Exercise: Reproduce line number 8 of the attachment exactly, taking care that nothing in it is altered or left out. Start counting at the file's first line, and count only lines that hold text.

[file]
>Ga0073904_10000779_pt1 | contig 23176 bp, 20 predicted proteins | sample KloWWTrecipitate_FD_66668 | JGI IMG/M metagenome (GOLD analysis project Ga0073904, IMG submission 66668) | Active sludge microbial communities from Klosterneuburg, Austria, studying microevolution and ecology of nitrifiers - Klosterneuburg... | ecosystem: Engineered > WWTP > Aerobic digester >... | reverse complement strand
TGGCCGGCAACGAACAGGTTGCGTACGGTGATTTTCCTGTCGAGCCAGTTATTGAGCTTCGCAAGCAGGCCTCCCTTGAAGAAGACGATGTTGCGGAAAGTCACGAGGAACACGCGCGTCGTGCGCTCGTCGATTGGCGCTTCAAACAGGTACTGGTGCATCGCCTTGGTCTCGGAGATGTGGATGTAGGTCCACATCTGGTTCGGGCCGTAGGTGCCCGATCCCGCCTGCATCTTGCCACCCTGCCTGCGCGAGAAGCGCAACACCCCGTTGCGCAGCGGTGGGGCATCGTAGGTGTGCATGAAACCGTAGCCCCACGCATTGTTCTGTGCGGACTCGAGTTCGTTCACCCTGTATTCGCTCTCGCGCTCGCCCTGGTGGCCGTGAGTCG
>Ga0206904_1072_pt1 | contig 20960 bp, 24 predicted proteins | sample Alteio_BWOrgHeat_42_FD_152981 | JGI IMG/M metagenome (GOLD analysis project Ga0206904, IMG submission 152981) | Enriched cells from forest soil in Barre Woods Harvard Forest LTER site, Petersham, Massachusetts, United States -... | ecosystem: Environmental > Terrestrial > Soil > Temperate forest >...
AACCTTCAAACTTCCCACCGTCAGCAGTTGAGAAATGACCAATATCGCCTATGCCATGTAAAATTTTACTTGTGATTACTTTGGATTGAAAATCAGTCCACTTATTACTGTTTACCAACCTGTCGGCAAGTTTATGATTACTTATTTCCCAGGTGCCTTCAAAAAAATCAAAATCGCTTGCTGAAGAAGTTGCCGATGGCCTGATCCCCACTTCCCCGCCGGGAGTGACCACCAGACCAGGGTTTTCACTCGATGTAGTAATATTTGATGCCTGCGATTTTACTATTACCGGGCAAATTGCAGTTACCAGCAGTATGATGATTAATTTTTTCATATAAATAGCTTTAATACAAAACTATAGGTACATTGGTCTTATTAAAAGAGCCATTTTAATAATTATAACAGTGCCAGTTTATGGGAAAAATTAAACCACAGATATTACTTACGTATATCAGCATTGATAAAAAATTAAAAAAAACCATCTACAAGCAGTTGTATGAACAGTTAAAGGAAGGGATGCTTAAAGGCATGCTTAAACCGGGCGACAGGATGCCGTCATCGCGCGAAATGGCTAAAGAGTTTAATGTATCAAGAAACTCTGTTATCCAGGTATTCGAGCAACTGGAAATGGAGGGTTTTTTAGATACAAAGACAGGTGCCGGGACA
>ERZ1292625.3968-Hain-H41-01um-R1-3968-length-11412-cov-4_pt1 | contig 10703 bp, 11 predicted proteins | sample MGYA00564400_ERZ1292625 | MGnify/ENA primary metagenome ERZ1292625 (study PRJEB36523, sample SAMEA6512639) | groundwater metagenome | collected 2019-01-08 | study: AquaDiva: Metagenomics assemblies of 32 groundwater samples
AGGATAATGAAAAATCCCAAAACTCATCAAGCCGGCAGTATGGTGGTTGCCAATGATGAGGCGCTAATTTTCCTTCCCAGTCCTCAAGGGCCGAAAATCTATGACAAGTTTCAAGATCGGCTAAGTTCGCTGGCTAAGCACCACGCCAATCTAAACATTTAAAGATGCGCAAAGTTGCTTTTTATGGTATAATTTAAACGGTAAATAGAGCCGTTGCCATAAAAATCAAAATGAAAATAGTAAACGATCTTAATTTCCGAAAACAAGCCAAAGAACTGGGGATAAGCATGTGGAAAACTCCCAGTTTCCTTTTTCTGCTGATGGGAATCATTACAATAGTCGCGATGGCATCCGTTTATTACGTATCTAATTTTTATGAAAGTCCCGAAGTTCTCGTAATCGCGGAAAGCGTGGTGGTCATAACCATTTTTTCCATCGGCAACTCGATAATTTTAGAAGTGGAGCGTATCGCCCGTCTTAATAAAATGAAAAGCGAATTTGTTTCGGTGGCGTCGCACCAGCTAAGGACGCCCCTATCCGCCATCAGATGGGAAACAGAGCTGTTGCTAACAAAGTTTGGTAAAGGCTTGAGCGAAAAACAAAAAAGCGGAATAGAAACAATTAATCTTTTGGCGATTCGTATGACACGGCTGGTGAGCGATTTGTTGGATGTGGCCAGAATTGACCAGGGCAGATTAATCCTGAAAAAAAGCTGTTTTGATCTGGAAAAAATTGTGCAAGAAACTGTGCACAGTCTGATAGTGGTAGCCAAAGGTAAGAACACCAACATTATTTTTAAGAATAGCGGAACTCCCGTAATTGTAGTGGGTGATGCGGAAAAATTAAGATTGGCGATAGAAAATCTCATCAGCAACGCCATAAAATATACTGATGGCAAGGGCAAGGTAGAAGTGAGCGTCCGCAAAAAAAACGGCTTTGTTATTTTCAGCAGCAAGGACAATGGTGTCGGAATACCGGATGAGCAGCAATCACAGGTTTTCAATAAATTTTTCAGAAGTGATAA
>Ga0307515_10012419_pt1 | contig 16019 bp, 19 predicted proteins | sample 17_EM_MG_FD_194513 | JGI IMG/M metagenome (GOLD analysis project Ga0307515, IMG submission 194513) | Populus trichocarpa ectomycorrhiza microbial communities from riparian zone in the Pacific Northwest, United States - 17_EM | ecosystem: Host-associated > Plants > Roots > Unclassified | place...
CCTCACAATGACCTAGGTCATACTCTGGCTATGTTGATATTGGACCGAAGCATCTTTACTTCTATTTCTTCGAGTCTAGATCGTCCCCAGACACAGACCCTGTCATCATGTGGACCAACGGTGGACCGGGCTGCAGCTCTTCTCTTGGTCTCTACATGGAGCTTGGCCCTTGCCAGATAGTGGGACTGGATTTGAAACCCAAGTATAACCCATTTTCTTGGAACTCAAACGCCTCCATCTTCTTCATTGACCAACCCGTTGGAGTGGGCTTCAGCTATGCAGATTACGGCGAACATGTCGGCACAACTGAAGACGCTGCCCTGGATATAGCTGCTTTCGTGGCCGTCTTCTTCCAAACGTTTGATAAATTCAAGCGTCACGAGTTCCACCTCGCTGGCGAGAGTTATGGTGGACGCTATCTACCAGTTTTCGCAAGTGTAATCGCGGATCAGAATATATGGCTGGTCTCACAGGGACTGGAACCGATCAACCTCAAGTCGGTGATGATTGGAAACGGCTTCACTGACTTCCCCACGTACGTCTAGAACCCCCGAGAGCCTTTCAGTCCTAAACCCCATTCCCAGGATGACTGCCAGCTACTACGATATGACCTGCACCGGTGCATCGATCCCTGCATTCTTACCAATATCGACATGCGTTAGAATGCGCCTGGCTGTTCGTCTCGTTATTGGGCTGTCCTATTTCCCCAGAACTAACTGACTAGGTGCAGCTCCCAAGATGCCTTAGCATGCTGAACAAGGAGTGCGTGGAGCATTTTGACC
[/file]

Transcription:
CCTCACAATGACCTAGGTCATACTCTGGCTATGTTGATATTGGACCGAAGCATCTTTACTTCTATTTCTTCGAGTCTAGATCGTCCCCAGACACAGACCCTGTCATCATGTGGACCAACGGTGGACCGGGCTGCAGCTCTTCTCTTGGTCTCTACATGGAGCTTGGCCCTTGCCAGATAGTGGGACTGGATTTGAAACCCAAGTATAACCCATTTTCTTGGAACTCAAACGCCTCCATCTTCTTCATTGACCAACCCGTTGGAGTGGGCTTCAGCTATGCAGATTACGGCGAACATGTCGGCACAACTGAAGACGCTGCCCTGGATATAGCTGCTTTCGTGGCCGTCTTCTTCCAAACGTTTGATAAATTCAAGCGTCACGAGTTCCACCTCGCTGGCGAGAGTTATGGTGGACGCTATCTACCAGTTTTCGCAAGTGTAATCGCGGATCAGAATATATGGCTGGTCTCACAGGGACTGGAACCGATCAACCTCAAGTCGGTGATGATTGGAAACGGCTTCACTGACTTCCCCACGTACGTCTAGAACCCCCGAGAGCCTTTCAGTCCTAAACCCCATTCCCAGGATGACTGCCAGCTACTACGATATGACCTGCACCGGTGCATCGATCCCTGCATTCTTACCAATATCGACATGCGTTAGAATGCGCCTGGCTGTTCGTCTCGTTATTGGGCTGTCCTATTTCCCCAGAACTAACTGACTAGGTGCAGCTCCCAAGATGCCTTAGCATGCTGAACAAGGAGTGCGTGGAGCATTTTGACC